Michael Burleigh

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Michael Burleigh (Born 3 April 1955) is a British author and historian.


In 1977 he was awarded a first class honours degree in Medieval and Modern History from University College London, winning the Pollard, Dolley and Sir William Mayer prizes. After a Ph.D in medieval history in 1982, he went on to hold posts at New College, Oxford, the London School of Economics, and University of Cardiff where he was Distinguished Research Professor in Modern History.[1] He has also been Professor of History at Washington and Lee University in Virginia, and Kratter Visiting Professor at Stanford University[citation needed] In 2002 he gave the three Cardinal Basil Hume Memorial Lectures at Heythrop College, University of London. He is a member of the Academic Advisory Board of the Institut für Zeitgeschichte in Munich and a Fellow of the Royal Historical Society. He founded the journal Totalitarian Movements and Political Religions and is on the editorial boards of Totalitarismus und Demokratie and Ethnic and Racial Studies.

His books have been translated into Czech, Chinese, Croatian, Danish, Dutch, Estonian, Finnish, French, German, Hebrew, Hungarian, Italian, Japanese, Polish and Spanish.[1]

He has also been active in bringing history to television audiences. In 1991 he won the British Film Institute Award for Archival Achievement for the Channel 4/Domino Films documentary Selling Murder: The Killing Films of the Third Reich and a 1993 New York Film and Television Festival Award Bronze Medal for Heil Herbie: The Story of the Volkswagen Beetle (Channel 4/Domino Films).[1]

Michael Burleigh serves on the advisory board of the magazine Standpoint and is a regular contributor.[2] He won the Samuel Johnson Prize for Non Fiction in 2001 (the Third Reich: A New History) and the Nonino International Master of His Time Prize in 2012. His Small Wars, Far Away Places: The Genesis of the Modern World 1945–65 was also long-listed for the Samuel Johnson Prize in 2013. He writes regularly for the Times, Daily Mail and Daily Telegraph.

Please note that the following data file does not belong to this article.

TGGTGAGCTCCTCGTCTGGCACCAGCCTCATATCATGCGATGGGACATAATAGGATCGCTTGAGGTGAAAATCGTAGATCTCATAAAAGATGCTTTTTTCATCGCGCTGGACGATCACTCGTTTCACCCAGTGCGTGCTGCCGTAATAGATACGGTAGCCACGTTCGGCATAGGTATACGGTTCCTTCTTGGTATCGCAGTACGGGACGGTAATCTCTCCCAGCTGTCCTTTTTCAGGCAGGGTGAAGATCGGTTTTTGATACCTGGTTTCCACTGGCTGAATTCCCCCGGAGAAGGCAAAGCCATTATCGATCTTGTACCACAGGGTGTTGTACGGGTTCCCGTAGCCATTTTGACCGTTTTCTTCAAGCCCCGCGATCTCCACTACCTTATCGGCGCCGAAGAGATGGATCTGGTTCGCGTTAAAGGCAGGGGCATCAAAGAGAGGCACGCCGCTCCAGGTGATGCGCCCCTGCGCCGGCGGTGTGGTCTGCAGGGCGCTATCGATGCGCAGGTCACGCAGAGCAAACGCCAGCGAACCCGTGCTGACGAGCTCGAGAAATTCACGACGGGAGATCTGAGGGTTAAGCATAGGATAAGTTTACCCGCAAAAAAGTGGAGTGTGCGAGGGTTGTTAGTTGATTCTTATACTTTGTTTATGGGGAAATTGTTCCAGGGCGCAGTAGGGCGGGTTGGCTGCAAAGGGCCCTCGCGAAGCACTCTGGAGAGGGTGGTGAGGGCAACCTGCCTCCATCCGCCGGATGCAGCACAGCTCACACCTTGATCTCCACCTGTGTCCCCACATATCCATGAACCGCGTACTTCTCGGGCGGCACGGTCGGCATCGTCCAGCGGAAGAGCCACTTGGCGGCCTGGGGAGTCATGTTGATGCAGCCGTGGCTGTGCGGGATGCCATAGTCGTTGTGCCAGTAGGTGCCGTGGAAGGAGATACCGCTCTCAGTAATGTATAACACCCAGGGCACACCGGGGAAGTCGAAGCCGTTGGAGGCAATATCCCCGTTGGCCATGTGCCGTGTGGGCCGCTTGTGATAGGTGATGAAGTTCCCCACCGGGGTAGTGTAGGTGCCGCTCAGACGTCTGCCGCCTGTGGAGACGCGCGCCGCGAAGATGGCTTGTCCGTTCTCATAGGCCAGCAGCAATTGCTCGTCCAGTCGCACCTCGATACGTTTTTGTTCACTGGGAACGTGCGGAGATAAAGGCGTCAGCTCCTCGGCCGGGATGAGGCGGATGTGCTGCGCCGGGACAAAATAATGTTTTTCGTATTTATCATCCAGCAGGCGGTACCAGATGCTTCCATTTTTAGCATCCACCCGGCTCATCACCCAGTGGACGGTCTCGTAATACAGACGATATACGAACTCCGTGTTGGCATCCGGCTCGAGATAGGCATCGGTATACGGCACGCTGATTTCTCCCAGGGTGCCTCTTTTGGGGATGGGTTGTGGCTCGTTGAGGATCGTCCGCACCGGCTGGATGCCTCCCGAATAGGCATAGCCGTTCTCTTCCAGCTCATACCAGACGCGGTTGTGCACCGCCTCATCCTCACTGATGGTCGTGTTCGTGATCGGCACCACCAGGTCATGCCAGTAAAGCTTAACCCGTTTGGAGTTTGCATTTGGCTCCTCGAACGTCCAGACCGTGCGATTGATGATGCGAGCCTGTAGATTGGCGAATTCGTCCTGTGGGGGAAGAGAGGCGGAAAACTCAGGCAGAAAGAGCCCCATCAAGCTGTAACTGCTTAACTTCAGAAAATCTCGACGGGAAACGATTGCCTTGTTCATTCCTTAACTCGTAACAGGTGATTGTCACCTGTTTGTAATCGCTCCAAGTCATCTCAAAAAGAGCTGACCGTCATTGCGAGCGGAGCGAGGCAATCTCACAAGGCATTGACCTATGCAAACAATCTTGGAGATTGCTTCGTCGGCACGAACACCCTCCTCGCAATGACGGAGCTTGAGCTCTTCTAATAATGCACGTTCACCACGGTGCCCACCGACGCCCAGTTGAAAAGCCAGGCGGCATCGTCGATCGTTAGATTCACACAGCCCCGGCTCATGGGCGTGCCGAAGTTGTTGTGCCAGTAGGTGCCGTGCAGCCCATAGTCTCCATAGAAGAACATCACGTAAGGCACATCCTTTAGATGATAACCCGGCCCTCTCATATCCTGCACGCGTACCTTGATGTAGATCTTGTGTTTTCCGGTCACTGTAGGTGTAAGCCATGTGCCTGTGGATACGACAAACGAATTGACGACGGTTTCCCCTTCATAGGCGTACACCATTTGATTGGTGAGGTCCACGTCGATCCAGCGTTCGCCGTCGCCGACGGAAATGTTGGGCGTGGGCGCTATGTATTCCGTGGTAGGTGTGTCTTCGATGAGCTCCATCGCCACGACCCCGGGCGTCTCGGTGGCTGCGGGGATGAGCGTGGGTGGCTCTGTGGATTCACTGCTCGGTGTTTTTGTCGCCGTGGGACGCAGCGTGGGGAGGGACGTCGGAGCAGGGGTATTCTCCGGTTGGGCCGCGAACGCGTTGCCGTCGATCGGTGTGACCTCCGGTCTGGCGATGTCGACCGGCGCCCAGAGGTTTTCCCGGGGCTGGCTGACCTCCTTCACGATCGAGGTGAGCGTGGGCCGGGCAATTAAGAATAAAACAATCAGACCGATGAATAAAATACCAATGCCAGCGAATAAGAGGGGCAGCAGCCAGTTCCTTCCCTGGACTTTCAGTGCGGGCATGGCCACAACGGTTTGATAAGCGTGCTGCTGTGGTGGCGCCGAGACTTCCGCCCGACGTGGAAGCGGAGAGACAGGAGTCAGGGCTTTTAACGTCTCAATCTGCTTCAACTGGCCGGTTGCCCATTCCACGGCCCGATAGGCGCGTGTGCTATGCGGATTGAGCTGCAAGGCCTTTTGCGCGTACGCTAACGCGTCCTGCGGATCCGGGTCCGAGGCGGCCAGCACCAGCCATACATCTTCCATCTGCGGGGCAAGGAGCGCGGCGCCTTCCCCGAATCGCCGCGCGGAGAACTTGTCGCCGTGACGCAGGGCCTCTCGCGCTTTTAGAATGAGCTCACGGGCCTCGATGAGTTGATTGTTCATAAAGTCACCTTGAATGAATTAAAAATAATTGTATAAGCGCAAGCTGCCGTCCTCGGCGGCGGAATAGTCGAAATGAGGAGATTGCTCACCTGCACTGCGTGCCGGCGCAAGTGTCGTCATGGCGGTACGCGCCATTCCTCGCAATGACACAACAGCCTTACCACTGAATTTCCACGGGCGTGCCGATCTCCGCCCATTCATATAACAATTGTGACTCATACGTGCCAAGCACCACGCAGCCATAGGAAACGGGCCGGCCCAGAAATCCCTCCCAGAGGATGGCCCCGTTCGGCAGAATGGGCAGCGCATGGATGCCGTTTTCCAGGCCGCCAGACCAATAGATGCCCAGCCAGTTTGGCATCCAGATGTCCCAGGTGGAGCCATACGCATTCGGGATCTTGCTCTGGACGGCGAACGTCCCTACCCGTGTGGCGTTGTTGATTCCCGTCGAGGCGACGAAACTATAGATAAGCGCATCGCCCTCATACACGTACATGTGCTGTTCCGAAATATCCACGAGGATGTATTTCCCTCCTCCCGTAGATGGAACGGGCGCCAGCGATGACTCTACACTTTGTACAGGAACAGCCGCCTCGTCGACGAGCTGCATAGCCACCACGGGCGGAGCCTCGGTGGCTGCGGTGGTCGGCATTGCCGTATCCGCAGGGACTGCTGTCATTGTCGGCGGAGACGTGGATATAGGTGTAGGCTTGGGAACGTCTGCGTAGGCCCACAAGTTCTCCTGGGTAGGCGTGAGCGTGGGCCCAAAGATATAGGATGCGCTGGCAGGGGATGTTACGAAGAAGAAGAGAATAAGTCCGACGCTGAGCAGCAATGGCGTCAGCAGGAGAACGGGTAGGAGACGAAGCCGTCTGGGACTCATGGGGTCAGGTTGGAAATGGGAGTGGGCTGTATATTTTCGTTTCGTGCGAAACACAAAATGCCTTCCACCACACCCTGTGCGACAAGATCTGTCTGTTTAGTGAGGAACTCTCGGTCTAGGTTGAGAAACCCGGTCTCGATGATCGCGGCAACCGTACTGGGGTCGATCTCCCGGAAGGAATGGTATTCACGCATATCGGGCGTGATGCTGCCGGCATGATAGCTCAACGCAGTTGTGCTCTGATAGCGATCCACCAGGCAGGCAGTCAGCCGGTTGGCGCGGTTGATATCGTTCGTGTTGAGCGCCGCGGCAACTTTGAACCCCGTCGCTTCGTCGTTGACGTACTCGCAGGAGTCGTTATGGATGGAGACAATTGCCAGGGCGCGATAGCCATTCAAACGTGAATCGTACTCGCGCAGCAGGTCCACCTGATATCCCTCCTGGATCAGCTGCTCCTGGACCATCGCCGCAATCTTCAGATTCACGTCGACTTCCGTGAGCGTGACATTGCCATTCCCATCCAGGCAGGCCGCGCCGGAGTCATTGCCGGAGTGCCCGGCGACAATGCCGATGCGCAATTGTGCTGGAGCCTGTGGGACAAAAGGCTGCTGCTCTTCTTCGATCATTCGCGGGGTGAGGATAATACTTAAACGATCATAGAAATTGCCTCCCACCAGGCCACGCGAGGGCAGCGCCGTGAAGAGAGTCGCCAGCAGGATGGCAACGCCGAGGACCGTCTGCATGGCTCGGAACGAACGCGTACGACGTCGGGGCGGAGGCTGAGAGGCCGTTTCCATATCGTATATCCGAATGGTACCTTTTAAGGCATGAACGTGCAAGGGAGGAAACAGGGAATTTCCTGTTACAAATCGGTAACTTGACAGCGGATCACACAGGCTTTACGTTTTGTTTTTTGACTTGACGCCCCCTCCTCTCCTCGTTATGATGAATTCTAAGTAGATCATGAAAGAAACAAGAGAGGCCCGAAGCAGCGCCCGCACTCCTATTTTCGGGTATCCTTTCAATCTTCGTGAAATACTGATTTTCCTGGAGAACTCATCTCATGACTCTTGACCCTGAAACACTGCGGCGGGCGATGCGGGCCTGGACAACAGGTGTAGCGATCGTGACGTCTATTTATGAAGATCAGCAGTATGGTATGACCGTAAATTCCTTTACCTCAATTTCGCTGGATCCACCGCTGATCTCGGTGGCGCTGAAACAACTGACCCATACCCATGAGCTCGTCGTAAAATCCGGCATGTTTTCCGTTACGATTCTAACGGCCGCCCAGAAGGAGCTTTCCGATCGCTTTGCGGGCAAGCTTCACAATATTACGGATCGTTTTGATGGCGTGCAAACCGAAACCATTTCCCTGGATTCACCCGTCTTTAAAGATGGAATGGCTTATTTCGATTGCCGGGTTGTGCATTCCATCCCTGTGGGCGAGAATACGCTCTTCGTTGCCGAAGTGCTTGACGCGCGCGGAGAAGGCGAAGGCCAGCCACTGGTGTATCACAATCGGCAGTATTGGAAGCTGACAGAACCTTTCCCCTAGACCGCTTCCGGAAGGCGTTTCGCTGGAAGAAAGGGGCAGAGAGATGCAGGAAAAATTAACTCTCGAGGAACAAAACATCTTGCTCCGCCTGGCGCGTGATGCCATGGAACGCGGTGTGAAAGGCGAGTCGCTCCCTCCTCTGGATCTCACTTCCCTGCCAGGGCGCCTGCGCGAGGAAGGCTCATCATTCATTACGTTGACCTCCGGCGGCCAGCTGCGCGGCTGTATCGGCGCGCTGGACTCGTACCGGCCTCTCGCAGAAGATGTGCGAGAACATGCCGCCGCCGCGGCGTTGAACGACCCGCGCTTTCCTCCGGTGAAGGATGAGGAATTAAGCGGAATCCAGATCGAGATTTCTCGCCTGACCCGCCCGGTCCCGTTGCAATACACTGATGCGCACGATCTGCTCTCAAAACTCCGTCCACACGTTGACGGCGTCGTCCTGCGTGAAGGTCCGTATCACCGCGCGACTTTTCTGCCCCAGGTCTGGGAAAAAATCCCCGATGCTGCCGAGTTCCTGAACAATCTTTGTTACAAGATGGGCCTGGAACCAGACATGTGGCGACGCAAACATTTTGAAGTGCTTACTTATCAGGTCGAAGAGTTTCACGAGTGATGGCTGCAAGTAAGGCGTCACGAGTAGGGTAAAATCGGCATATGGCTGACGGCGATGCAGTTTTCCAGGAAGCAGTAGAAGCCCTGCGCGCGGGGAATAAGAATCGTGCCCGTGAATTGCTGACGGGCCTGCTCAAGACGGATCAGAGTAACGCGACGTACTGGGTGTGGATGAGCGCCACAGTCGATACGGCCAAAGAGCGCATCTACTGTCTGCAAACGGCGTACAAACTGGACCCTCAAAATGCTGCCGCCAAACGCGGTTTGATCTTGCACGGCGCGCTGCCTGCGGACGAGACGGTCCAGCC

He has been married since 1991 to Linden Burleigh and they live in South East London.[1]


Michael Burleigh's books include:

  • "Small Wars, Faraway Places: the Genesis of the Modern World 1945–65" (Pan Macmillan, Viking Penguin)
  • Moral Combat: A History of World War II (Harper Press 2010) ISBN 978-0-00-719576-3
  • Blood and Rage: A Cultural History of Terrorism (Harper Collins 2008), described by Roger Scruton as "magisterial"[3]
  • Sacred Causes: Religion and Politics from the European Dictators to Al Qaeda (HarperCollins 2006) ISBN 978-0-00-719574-9
  • Earthly Powers: Religion and Politics in Europe from the French Revolution to the Great War (HarperCollins 2005) ISBN 0-00-719572-9
  • The Third Reich: A New History (Pan Macmillan 2000) which won the 2001 Samuel Johnson Prize for Non-Fiction
  • Ethics and Extermination: Reflections on Nazi Genocide (Cambridge University Press 1997)
  • Confronting the Nazi Past (St Martin's Press 1995)
  • Death and Deliverance: Euthanasia in Germany 1900–1945 (originally 1994; Pan Macmillan 2002)
  • The Racial State: Germany 1933–1945 – with Wolfgang Wippermann (Cambridge University Press 1991)
  • Germany Turns Eastwards: A Study of Ostforschung in the Third Reich (originally 1988; Pan Macmillan 2002);
  • Prussian Society and the German Order (Cambridge University Press 1984)

See also[edit]

Notes and references[edit]

  1. ^ a b c d "Curriculum Vitae". Michael Burleigh. Retrieved 29 December 2013. 
  2. ^ "Living History". Standpoint Magazine. Retrieved 29 December 2013. 
  3. ^ Scruton, Roger (Winter 2009). "Forgiveness and Irony". City Journal. Retrieved 4 April 2014. 

External links[edit]